Hello and welcome to an exciting new chapter in sporadic column posting, deadline missing, brain-cell killing and heart-rate raising ranting!
I may as well admit it from the get-go… this is not going to be the weekly feature that most other columns around here manage. It probably won’t even be the fortnightly feature that Daron would like it to be. In comic book parlance, this column will be the equivalent of Kevin Smith writing an Image book drawn by Frank Quitely, only with less dick jokes. Before we get started, I just want to explain the rules behind these occasional meetings of ours…
Firstly, as you should all already know, I need to actually find the time to sit down and write this thing in-between writing elsewhere on IP, writing non-IP related goofiness, studying, working and just generally living. Secondly, I need to have a worthy soundtrack to fuel my rage. Thirdly, I need to have a steady supply of liquor to fan the flames of the rage. Fourthly, I need to try and actually have a topic to talk about… a comic-book related topic that can be slowly beaten into submission by the dreaded rage… Thank goodness for Jamie Hatton then, because a topic arose out of a conversation we had that actually started in this week’s Roundtable… Something that can definitely bring my rage all the way up to the unstable heights of Goldberg smashing some glass… That topic is…
Now, before I go any further let me just throw a vague disclaimer out there: I am not reading HOUSE OF M. I am not reading any of the 45 – that’s forty-five – tie-in books because I have more sense than I have money, despite owning Just Married on DVD. I am not reading the 8 issue main story because, despite there being eight issues, there is no actual story until the aftermath emerges. Then, and only then, will it become apparent which 5% of the glorified WHAT IF? story has actually been relevant towards creating an ever-so-slightly modified Marvel Universe. In the interest of fairness, I did actually read the first three issues in the store. After all, I’m buying practically every INFINITE CRISIS related title that DC is putting out there and Bendis has written some of my favourite comics in the past, so why not? Well, it just confirmed that this supposed event was everything I thought it was. A whole load of hype for a story that basically boils down to the following:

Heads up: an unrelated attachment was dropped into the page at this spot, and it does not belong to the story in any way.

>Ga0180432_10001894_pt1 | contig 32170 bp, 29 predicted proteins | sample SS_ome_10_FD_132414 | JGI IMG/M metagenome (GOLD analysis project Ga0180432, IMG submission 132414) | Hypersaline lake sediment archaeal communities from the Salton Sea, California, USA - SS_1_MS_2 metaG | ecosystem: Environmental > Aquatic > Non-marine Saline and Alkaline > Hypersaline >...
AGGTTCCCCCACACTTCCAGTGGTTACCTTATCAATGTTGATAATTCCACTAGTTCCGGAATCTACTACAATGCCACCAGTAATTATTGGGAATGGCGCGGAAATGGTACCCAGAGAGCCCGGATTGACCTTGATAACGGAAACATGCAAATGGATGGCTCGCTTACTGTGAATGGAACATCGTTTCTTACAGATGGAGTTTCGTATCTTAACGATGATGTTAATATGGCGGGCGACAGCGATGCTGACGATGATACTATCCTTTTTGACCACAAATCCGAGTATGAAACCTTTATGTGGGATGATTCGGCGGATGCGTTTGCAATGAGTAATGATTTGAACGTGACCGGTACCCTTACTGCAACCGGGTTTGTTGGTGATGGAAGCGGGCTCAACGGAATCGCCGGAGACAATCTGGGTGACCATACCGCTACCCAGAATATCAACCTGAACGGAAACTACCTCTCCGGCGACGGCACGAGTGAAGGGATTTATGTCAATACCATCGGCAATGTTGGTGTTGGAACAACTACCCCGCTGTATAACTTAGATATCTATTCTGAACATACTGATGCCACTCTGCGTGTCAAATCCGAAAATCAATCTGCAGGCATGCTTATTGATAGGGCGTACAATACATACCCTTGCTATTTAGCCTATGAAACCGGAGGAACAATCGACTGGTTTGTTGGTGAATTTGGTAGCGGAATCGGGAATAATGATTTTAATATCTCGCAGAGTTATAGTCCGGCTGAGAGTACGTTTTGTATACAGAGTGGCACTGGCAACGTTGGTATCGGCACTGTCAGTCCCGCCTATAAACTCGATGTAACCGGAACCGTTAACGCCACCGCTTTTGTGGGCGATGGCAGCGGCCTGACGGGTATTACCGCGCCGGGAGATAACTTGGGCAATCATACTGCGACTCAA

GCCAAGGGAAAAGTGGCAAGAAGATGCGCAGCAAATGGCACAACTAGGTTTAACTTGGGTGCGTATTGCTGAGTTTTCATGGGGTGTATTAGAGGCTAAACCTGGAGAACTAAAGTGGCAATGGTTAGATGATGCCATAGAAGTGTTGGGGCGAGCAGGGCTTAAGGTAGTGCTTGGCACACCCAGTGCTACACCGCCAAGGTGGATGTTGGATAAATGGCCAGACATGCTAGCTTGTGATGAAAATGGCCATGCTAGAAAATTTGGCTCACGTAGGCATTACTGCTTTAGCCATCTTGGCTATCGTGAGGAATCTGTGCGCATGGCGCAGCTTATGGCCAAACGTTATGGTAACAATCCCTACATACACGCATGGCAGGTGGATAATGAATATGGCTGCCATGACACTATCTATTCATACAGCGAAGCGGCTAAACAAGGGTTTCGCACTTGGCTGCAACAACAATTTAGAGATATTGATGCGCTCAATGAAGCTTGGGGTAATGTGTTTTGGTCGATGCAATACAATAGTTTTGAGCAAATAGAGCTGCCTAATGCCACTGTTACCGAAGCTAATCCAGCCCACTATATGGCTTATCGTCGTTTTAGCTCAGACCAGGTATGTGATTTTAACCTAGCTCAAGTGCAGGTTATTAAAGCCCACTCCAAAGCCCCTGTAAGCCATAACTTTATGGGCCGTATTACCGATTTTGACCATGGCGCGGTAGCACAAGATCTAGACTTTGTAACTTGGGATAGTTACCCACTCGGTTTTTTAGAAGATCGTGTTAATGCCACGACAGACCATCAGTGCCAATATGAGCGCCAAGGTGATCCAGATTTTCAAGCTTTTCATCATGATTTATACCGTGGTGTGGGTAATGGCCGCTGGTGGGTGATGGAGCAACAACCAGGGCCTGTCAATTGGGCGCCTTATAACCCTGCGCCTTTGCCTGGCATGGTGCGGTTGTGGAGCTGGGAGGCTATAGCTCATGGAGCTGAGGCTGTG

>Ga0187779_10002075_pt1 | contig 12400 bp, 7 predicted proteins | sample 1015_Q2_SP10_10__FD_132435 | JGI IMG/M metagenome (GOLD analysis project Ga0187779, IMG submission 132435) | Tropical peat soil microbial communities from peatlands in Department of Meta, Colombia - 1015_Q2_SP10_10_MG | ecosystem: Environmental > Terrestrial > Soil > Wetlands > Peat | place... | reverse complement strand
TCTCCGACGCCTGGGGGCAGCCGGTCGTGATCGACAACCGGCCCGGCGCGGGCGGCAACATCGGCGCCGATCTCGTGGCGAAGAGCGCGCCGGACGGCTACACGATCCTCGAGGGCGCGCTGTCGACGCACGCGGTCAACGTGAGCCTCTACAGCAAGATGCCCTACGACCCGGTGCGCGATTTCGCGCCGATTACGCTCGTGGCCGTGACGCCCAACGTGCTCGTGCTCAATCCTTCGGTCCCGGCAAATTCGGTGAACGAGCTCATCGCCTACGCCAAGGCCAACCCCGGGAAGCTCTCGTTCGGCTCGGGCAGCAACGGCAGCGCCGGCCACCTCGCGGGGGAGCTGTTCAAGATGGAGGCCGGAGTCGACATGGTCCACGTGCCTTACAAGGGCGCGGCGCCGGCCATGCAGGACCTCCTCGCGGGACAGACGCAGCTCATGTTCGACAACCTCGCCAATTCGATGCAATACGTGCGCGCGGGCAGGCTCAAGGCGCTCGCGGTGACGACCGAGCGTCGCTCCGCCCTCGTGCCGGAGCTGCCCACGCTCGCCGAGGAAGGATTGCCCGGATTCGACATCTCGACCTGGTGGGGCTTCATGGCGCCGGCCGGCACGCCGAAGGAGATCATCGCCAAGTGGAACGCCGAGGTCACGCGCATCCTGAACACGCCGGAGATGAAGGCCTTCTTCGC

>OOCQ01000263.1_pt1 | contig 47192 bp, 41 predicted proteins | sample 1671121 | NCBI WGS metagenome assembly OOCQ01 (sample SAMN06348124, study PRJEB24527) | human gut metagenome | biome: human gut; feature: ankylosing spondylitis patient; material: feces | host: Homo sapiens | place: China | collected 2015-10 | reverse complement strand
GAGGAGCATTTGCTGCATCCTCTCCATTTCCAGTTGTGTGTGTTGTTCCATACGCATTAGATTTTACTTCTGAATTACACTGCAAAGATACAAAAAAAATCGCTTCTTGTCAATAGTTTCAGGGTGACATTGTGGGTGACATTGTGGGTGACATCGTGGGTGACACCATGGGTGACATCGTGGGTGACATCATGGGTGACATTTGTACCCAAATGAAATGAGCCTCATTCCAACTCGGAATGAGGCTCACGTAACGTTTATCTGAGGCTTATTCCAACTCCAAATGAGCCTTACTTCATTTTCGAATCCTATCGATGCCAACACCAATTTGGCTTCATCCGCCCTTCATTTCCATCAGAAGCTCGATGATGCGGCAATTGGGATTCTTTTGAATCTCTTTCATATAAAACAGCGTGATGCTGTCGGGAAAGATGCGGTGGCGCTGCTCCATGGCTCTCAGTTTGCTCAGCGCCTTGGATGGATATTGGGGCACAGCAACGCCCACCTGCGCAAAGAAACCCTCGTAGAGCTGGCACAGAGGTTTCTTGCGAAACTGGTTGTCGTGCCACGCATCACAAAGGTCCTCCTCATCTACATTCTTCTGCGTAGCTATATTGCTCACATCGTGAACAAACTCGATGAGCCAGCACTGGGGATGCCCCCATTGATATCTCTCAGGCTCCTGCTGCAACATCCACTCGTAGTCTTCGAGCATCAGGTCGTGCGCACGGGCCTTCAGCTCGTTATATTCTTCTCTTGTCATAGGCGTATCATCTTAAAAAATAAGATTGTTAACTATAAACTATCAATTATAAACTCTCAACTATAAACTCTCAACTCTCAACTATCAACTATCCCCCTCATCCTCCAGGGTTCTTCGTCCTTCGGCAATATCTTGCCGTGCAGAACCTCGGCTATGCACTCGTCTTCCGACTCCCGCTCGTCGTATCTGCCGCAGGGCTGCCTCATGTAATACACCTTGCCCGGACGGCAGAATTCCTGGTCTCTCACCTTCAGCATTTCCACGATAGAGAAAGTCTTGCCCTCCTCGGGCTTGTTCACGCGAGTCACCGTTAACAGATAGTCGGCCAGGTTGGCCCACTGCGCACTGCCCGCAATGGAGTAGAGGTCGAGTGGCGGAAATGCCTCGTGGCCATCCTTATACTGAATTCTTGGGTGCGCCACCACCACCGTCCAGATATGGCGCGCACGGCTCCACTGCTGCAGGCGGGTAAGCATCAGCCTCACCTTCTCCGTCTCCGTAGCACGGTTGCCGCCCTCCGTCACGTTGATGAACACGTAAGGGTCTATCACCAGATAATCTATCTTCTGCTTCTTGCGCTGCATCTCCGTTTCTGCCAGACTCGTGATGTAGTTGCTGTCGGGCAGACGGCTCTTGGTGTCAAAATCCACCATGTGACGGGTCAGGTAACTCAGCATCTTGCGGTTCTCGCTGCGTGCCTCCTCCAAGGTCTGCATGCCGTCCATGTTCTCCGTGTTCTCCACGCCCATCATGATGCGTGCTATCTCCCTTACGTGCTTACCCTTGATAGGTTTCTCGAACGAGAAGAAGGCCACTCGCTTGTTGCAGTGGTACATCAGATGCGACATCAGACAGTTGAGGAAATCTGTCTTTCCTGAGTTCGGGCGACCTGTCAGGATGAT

“Wow, isn’t the world brilliant/terrible?”
“Yes/no. But it isn’t meant to be this way.”
“Oh, okay then. I will join everybody else in inexplicably, wholeheartedly believing in the plot device.”
“Good/bad. Let us change things anyway. All hail the plot device!”
“Everything is different, but the same… things are more moderner than before… bigger, and yet smaller… it’s computers… San Dimas High School football rules!”
This then goes on and on and on until Little Miss Macguffin sits on her tuffet, whacking the giant cosmic reset button in the sky like a six year-old kid with ADD hitting the button marked “Do Not Touch” after having just downed a bottle of maple syrup. The fact that Joss Whedon (more specifically, Marti Noxon and David Greenwalt) managed to accomplish this very same story in a far more touching fashion in a single episode of Buffy The Vampire Slayer (3×09 – “The Wish”) tells you all you need to know about how self-indulgent HOUSE OF M really is. I guess that I just enjoy being self-indulgent in pointing out HOUSE OF M’s shortcomings, but at least I’m not expecting you to pay for the privilege.
The real fun comes after the stars and planets align correctly, we all bow down before the might of our Marvel overlords, offer up a blood sacrifice and the infallible Bendis and Quesada deem fit to tell us exactly what, if anything, has changed about the Marvel Universe now. The rumours have been flying thick and fast, of course. Some say that Peter Parker and Mary Jane will no longer be married, some say that Magneto and/or Charles Xavier will no longer be with us, some say that Hawkeye will still be dead, and most say that the internet has thoroughly no-sold Marvel’s hype machine. No matter what happens the one thing that has been more or less confirmed is that the number of mutants present in the Marvel Universe will be drastically reduced, perhaps to no more than about one hundred.